Supporting the Arts in Western Massachusetts and Beyond

March 27, 2023

REVIEW: Playhouse on Park, "stop/TIME dance MACHINE"

Playhouse on Park, West Hartford, CT
March 24-April 2, 2023
by C. L. Blacke

photo by Zee Rubin
Stop/TIME Dance MACHINE is not just a string of hit-and-run dance routines; it’s a time-
travelling extravaganza. With its cohesive and imaginative storyline, the 18th annual all-original stop/time dance theater production features comedy, singing, and of course, dancing as award-winning choreographer Darlene Zoller disappears into a time machine seeking inspiration. Left behind, her dancers are forced to send delegate parties into the space-time continuum to find their fearless leader.

As the resident dance company of Playhouse on Park, stop/time dance theater is made up of 15 dancers and singers with full-time jobs and families, who dedicate their free time to doing what they love. And it shows in a big way. Each member commits to their role not only in nailing their steps but in their facial expressions as well. It’s hard to tell who’s having more fun—the dancers or the audience.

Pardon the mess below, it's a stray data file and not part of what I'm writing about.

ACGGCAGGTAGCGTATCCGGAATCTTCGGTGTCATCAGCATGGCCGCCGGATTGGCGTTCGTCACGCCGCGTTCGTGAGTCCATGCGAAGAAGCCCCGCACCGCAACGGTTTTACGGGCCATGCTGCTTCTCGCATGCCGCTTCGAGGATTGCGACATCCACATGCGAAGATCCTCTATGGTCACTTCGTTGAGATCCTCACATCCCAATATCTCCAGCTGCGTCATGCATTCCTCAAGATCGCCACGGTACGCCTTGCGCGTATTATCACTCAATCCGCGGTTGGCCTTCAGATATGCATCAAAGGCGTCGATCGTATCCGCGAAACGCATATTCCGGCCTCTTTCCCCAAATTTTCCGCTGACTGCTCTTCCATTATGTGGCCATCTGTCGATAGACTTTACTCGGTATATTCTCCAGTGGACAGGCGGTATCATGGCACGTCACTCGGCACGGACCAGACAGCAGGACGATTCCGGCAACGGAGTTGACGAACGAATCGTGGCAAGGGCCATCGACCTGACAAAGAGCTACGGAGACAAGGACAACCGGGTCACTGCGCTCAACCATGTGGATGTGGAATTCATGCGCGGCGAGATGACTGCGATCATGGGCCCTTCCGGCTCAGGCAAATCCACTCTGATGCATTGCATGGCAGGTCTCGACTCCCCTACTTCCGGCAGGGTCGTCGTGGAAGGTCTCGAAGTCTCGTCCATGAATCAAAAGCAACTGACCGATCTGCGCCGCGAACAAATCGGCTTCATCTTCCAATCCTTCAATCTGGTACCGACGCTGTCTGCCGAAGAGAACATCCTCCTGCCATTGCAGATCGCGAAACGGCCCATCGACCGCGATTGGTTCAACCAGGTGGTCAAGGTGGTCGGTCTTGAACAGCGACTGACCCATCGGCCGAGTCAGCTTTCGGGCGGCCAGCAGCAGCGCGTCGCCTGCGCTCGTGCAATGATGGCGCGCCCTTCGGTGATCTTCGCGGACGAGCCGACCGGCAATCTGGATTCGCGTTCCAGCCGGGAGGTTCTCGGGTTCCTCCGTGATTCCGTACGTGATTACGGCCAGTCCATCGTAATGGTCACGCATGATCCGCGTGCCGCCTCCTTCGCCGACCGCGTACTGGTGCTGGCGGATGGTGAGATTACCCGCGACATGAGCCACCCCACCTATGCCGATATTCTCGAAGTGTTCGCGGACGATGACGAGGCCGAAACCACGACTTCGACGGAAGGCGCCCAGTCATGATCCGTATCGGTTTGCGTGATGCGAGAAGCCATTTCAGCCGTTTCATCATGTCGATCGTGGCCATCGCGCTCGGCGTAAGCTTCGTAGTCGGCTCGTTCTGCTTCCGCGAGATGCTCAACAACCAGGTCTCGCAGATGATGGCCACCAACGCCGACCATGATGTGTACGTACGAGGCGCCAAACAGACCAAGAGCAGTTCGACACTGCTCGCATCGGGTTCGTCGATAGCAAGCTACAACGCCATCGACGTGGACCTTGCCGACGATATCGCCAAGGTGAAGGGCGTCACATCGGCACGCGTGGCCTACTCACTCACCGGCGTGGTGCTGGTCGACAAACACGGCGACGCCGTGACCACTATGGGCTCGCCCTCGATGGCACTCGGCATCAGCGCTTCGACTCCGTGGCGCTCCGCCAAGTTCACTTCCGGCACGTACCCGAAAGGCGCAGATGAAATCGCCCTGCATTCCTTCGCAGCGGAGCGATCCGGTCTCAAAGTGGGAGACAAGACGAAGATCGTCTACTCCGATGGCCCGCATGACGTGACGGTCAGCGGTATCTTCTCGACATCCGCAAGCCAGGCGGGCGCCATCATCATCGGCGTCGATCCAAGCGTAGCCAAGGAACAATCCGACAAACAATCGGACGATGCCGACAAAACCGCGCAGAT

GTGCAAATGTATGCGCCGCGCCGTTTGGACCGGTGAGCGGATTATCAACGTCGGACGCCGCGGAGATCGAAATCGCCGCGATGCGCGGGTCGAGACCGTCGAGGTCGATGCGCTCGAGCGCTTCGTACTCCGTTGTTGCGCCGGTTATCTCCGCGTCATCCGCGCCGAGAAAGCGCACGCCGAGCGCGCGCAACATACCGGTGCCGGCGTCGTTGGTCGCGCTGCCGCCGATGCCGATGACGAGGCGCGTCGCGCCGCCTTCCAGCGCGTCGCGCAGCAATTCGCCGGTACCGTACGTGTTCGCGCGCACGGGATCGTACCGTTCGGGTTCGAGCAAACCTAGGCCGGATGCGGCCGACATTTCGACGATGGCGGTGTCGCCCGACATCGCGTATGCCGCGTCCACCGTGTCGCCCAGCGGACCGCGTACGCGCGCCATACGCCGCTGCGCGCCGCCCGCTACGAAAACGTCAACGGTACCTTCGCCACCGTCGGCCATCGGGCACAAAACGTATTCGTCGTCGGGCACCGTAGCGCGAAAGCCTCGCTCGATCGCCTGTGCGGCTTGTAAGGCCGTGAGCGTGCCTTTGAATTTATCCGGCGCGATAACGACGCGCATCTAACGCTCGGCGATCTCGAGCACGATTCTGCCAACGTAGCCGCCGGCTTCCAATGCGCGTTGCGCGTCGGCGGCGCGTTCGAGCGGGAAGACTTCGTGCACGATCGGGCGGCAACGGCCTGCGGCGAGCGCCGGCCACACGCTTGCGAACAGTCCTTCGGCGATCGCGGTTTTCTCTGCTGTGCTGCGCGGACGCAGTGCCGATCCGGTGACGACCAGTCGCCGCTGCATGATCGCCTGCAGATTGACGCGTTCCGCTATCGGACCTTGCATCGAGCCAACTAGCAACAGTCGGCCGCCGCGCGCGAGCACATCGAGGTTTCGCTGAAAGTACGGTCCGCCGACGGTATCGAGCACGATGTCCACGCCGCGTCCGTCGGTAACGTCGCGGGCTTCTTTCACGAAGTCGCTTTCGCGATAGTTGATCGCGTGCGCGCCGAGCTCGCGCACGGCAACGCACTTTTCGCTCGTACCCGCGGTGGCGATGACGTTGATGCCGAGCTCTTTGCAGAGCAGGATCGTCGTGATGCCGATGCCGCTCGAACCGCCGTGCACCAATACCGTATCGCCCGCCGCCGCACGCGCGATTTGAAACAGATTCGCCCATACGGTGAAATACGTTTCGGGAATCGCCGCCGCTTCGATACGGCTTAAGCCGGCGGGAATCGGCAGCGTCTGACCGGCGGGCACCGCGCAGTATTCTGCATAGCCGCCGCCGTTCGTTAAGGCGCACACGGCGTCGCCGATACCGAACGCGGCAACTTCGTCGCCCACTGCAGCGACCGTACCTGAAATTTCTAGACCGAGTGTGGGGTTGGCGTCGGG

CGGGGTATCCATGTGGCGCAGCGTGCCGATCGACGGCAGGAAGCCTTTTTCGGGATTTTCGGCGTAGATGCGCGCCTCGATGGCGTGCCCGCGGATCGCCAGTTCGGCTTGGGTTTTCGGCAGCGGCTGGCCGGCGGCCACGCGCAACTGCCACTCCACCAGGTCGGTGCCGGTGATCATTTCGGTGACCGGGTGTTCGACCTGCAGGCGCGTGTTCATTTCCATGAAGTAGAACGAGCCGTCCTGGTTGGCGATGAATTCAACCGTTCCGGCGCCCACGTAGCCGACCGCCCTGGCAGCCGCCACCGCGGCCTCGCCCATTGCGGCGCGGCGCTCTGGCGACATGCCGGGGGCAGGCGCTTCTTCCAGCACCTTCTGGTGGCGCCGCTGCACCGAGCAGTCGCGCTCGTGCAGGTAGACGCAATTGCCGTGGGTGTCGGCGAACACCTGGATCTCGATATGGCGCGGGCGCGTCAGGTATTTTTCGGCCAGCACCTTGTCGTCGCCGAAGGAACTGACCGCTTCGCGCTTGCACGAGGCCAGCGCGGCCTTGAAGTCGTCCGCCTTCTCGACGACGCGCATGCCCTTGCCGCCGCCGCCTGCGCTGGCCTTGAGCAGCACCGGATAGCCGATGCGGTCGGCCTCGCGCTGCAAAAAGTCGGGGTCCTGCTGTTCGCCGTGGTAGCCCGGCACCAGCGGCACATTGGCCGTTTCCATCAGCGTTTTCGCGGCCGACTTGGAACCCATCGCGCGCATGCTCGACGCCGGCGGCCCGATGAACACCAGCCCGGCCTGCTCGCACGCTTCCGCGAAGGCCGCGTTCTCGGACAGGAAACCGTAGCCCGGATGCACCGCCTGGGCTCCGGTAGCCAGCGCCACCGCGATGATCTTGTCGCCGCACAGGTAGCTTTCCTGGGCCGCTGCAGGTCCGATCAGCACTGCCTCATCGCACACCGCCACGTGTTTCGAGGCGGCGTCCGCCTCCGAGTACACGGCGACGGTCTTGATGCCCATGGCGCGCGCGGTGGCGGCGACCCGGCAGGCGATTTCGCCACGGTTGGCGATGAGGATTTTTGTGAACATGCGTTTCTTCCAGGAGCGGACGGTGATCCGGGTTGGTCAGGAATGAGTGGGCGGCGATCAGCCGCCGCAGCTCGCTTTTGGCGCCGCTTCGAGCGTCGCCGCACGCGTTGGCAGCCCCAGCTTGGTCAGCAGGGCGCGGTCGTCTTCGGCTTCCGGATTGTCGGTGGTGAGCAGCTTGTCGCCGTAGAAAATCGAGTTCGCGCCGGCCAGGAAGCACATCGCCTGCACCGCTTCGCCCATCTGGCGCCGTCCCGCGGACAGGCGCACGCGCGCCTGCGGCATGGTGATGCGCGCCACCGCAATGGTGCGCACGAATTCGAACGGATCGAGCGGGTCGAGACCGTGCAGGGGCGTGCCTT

The program opens in a flurry of pirouettes with two numbers both before and after Darlene’s disappearance. David Lewis’s science lab set design features a backdrop of buttons, keyboards, junction boxes, and, of course, the time machine door. With delegates off on adventure, singer/dancer Victoria (Tori) Mooney stays behind to figure out a way to bring them all home safely. Visible at all times, the set anchors the storyline to the present day and creates a sense of urgency as scenes with Tori manning the controls are interspersed throughout, including one with her hilarious rendition of “Baby One More Time”.

Dance styles run a nonlinear gamut from a turn of the (20th) century synchronized swimming routine to a prehistoric tribal rhythm dance, from the 1920s Charleston to a futuristic “Dance Apocalyptic”.

Audience favorites include the foot-stomping, hand clapping, finger-snapping tap routines to “Sing, Sing, Sing” and “In the Mood”, as well as the heartfelt Act II opening duet, “We Are Never Getting Back Together”, sung by Amanda Forker and Rick Fountain. But by far, the standout full-group number, complete with MTV theme song and astronaut, is the Act I closer “Smooth Criminal”, a dance tribute to Michael Jackson performed in 1930s gangster suits and fedoras.

Will Darlene reunite with her dancers? Does she find inspiration? Or is she just out of time? These answers will only be revealed by attending this annual production worthy of many standing ovations.